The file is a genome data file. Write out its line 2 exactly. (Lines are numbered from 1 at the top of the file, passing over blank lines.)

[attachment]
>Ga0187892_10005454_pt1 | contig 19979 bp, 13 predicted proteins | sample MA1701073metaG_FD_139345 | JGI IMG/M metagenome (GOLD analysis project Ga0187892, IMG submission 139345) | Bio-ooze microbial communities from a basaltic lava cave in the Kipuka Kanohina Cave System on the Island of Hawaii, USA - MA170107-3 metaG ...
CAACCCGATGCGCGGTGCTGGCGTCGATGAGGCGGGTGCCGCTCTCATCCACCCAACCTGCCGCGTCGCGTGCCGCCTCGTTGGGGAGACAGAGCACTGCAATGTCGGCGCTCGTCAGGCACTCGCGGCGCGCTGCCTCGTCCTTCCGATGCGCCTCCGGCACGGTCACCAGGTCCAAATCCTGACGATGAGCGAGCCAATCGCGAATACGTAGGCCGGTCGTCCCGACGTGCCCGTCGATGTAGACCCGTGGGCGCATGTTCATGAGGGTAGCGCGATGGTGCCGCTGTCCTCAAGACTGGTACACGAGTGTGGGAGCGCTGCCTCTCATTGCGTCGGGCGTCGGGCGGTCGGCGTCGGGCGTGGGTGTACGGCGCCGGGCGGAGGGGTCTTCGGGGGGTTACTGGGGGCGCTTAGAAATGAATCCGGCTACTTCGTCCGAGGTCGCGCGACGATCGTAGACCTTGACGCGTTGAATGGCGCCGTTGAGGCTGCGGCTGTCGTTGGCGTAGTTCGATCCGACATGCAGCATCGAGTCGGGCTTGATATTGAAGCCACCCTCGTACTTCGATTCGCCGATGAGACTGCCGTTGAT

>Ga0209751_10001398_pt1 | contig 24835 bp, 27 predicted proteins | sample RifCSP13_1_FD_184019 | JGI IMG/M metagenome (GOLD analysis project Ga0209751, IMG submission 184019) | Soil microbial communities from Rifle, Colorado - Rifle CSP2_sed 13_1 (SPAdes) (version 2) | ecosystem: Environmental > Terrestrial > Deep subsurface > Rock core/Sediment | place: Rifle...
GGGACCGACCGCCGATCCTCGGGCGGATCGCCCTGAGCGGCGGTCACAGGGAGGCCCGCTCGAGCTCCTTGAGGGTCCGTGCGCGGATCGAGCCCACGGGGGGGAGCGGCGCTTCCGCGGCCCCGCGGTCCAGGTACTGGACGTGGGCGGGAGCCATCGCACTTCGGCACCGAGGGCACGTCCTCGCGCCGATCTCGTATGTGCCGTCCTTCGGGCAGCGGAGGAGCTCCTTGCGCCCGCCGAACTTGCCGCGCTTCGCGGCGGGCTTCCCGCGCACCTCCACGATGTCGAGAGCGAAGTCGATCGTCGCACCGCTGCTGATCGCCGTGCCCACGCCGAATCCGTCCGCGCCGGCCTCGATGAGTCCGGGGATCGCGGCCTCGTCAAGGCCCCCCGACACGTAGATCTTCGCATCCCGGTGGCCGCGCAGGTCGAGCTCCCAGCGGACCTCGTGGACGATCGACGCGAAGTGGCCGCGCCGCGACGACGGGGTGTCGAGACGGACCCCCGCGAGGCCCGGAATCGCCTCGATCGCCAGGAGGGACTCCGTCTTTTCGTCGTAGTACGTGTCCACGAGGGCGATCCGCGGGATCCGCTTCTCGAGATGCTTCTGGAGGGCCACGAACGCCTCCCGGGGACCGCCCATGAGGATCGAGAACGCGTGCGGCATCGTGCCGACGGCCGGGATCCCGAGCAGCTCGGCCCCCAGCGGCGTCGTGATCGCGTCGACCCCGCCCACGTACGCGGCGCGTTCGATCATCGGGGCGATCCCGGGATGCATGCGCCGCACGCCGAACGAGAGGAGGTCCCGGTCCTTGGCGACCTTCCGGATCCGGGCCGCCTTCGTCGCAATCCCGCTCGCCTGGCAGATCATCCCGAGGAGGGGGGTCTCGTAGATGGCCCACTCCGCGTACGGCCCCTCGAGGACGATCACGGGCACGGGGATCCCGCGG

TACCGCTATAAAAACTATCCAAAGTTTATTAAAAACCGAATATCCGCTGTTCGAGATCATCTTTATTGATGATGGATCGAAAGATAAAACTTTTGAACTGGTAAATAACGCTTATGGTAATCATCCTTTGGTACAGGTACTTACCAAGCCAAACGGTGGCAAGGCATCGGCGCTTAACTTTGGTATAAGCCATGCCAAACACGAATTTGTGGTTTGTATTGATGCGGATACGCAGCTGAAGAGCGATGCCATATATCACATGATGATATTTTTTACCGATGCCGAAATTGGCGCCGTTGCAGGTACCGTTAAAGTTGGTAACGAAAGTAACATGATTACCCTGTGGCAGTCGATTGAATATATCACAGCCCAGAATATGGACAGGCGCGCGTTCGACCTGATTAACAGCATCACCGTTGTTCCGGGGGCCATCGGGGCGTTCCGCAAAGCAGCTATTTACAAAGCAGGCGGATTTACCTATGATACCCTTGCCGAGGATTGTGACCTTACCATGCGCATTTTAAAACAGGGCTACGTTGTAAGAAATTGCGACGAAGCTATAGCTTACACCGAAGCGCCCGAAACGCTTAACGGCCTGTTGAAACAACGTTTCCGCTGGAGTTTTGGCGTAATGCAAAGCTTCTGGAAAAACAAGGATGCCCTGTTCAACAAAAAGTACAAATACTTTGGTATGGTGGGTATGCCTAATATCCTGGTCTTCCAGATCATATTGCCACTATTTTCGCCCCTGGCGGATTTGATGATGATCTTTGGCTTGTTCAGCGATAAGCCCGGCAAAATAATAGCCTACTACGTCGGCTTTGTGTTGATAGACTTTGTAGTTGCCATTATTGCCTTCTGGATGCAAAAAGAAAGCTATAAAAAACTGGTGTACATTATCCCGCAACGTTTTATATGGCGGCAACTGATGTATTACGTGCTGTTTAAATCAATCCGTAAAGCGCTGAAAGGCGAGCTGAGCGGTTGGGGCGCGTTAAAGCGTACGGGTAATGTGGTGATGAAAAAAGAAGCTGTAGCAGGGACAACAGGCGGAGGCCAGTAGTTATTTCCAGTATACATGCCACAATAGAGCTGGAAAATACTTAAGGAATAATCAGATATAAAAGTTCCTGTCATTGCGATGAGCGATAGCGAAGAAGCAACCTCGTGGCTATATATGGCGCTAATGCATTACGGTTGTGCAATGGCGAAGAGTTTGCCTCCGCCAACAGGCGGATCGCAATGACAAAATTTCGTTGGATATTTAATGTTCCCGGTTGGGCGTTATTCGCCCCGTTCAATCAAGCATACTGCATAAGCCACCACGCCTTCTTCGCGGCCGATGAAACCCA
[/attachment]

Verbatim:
CAACCCGATGCGCGGTGCTGGCGTCGATGAGGCGGGTGCCGCTCTCATCCACCCAACCTGCCGCGTCGCGTGCCGCCTCGTTGGGGAGACAGAGCACTGCAATGTCGGCGCTCGTCAGGCACTCGCGGCGCGCTGCCTCGTCCTTCCGATGCGCCTCCGGCACGGTCACCAGGTCCAAATCCTGACGATGAGCGAGCCAATCGCGAATACGTAGGCCGGTCGTCCCGACGTGCCCGTCGATGTAGACCCGTGGGCGCATGTTCATGAGGGTAGCGCGATGGTGCCGCTGTCCTCAAGACTGGTACACGAGTGTGGGAGCGCTGCCTCTCATTGCGTCGGGCGTCGGGCGGTCGGCGTCGGGCGTGGGTGTACGGCGCCGGGCGGAGGGGTCTTCGGGGGGTTACTGGGGGCGCTTAGAAATGAATCCGGCTACTTCGTCCGAGGTCGCGCGACGATCGTAGACCTTGACGCGTTGAATGGCGCCGTTGAGGCTGCGGCTGTCGTTGGCGTAGTTCGATCCGACATGCAGCATCGAGTCGGGCTTGATATTGAAGCCACCCTCGTACTTCGATTCGCCGATGAGACTGCCGTTGAT